TORONTO, Nov 12 (Reuters) - Canada Pension Plan Investment Board is positioned to make an acquisition as the global financial market rout has left prices of possible target assets at more attractive levels, its chief executive said on Wednesday.
Speaking on a conference call to discuss the board’s second-quarter results, Chief Executive David Denison said the market downturn has not put the fund under pressure to sell any assets. The CPP board, however, reported a big drop in assets under management on Wednesday, hurt by the market tumbles of the past two months.
“Rather at a time when many quality assets are oversold and many investors are on the sidelines or forced to sell, we are well-positioned to capitalize on emerging opportunities across a range of asset classes,” Denison said.
He said the board could pull the trigger on a number of opportunities in real estate, public equity and debt markets.
The CPP board invests funds not needed by the Canada Pension Plan, a federal government insurance program that provides retirement and disability benefits, to pay current benefits. It is Canada’s second-largest pension manager.
Denison said the board is ideally structured to withstand a prolonged market slowdown since it will be about 11 to 12 years before it needs a small portion of its investment income to help pay pensions.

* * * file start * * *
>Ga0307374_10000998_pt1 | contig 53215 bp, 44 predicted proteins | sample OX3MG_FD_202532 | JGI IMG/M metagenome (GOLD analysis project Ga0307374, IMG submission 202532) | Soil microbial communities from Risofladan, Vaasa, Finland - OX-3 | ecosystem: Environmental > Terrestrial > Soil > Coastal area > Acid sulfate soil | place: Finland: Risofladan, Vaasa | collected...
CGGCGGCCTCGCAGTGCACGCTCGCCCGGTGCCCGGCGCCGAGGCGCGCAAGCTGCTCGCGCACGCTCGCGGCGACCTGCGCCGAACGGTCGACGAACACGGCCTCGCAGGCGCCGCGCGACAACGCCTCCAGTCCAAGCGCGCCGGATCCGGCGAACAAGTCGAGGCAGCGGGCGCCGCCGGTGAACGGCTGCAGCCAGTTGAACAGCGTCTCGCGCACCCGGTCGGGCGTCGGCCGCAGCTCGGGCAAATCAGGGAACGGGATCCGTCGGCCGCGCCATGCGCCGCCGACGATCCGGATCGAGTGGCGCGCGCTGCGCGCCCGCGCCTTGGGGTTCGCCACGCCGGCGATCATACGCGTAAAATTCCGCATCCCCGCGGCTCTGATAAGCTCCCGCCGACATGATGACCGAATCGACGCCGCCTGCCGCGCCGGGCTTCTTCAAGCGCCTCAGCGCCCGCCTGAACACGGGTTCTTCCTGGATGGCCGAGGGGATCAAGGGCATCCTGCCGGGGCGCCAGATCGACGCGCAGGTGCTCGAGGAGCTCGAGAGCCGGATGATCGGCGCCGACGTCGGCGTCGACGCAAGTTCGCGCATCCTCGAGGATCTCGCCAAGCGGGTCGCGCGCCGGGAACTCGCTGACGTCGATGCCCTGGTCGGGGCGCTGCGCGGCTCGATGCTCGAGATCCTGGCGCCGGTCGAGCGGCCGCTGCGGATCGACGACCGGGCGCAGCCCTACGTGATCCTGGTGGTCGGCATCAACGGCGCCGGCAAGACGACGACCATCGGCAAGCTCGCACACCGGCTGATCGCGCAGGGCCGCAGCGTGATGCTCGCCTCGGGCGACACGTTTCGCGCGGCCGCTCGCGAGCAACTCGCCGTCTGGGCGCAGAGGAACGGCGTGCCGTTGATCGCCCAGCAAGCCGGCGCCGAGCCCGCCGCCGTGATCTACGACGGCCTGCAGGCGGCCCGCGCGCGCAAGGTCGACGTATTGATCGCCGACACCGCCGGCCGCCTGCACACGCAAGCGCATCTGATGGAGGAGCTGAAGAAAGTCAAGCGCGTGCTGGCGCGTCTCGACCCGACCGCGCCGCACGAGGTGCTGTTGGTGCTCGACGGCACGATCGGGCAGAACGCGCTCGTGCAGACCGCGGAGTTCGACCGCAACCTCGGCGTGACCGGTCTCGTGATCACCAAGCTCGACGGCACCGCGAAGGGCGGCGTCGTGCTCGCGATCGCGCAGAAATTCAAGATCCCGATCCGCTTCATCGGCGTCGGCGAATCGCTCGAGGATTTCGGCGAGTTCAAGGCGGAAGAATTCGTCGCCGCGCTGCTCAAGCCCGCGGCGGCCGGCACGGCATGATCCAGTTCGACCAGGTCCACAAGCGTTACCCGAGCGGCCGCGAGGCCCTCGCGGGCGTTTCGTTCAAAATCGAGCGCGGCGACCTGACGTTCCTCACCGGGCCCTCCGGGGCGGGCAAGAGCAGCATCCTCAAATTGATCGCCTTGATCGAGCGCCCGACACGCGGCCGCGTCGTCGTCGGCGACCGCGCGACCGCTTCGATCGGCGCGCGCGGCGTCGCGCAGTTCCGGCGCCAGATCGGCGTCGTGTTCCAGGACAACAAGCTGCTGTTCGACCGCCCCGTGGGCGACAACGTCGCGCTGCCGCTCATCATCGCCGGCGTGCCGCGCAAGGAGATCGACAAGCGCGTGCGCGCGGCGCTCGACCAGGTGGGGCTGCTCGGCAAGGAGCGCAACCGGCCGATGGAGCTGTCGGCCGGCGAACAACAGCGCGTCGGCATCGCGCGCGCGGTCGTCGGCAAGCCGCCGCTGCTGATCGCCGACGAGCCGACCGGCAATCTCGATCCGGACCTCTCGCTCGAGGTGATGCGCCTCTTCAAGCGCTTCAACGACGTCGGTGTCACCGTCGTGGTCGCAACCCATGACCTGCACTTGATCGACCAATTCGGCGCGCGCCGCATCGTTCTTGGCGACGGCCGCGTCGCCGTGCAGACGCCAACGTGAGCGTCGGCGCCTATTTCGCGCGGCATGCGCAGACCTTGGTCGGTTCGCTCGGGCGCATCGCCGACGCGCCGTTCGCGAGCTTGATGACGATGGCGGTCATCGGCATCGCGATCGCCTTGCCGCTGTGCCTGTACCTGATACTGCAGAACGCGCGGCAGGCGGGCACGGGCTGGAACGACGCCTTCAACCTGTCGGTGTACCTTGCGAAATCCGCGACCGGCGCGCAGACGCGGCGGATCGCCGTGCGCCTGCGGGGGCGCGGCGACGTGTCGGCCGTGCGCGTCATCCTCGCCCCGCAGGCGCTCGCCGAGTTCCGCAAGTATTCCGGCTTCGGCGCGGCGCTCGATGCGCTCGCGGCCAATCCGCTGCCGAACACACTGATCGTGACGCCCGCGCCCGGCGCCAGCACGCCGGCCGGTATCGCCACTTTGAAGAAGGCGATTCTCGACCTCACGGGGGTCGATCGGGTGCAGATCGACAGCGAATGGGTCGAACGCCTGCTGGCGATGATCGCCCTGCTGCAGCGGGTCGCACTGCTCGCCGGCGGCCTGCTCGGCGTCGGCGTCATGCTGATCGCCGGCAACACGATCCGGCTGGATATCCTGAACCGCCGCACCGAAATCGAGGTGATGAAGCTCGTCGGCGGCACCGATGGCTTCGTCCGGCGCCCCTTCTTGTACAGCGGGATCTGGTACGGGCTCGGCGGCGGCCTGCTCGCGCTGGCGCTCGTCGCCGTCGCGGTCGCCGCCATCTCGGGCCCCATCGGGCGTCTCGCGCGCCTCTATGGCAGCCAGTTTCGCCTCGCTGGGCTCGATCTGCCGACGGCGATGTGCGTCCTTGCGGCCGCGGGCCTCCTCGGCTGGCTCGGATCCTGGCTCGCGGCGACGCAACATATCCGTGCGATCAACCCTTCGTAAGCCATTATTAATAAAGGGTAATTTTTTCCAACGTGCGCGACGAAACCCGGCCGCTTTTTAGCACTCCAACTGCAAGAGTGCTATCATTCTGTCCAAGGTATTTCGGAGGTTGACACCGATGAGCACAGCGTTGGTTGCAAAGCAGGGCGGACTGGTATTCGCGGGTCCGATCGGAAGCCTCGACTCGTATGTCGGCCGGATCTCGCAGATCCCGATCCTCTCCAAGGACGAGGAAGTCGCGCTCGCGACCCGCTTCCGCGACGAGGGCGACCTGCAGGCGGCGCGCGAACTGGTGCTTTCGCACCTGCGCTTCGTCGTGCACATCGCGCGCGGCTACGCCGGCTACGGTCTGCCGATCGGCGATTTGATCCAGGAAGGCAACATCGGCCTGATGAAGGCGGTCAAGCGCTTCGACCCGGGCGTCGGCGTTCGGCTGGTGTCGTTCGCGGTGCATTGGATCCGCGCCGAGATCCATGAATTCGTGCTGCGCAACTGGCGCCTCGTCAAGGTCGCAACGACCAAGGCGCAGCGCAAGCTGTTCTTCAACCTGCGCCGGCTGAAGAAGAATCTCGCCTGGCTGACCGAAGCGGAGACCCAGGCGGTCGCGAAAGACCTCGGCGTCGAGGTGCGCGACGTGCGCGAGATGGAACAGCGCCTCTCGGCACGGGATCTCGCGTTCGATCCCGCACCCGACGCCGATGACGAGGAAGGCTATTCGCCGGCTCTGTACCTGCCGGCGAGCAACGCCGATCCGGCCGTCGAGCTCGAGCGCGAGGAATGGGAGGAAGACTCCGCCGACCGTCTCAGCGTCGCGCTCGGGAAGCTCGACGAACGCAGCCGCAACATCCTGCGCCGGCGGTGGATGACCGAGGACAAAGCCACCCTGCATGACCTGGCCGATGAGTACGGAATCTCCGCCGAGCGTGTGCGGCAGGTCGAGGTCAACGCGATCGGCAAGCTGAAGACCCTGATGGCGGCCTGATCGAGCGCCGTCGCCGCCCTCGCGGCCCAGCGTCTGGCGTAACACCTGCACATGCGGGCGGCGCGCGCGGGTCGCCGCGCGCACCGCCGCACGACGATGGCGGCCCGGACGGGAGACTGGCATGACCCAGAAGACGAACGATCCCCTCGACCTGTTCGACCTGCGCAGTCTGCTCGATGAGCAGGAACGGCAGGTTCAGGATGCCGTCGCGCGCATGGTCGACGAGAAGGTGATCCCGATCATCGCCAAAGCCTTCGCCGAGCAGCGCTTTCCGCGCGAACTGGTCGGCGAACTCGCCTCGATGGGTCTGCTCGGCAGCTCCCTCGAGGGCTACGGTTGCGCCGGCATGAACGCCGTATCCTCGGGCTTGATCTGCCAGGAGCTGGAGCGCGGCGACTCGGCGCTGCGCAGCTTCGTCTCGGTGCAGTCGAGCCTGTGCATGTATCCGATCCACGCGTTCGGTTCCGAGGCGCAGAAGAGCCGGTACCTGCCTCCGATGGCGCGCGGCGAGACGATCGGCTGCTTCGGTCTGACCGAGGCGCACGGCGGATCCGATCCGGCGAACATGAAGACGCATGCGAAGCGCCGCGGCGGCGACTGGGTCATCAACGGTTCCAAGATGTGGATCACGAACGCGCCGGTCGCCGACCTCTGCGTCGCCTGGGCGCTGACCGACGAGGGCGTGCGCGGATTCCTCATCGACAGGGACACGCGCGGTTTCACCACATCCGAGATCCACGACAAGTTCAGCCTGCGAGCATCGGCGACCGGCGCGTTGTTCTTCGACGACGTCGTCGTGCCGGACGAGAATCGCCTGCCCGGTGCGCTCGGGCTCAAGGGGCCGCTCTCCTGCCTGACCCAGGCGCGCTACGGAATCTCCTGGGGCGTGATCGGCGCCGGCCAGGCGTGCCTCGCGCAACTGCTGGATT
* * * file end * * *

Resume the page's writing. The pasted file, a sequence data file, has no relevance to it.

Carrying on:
Denison said Canadians should not be worried by the board’s recent performance since it is invested for the long term, has a diverse portfolio and is structured to withstand stock market cycles to secure pensions for generations.
He said the board does not plan to adjust its current asset mix following the massive slide in global equity markets in October when investors fretted about a global recession and the fallout it could have.
The Toronto Stock Exchange’s main index fell 16.9 percent in October and steep declines were recorded on other global stock markets.
Denison said the board’s investment strategy is based on the long-term outlook and that it does not need to react to sudden shifts in market sentiment.
The board said its assets under management had fallen to C$117.4 billion ($94.7 billion) by the Sept. 30 end of the second quarter of its fiscal 2009. That reflects investment returns of negative 7.5 percent for the first six months of the fiscal year and negative 8.5 percent for the second quarter. ($1=$1.24 Canadian) (Reporting by Frank Pingue; Editing by Peter Galloway)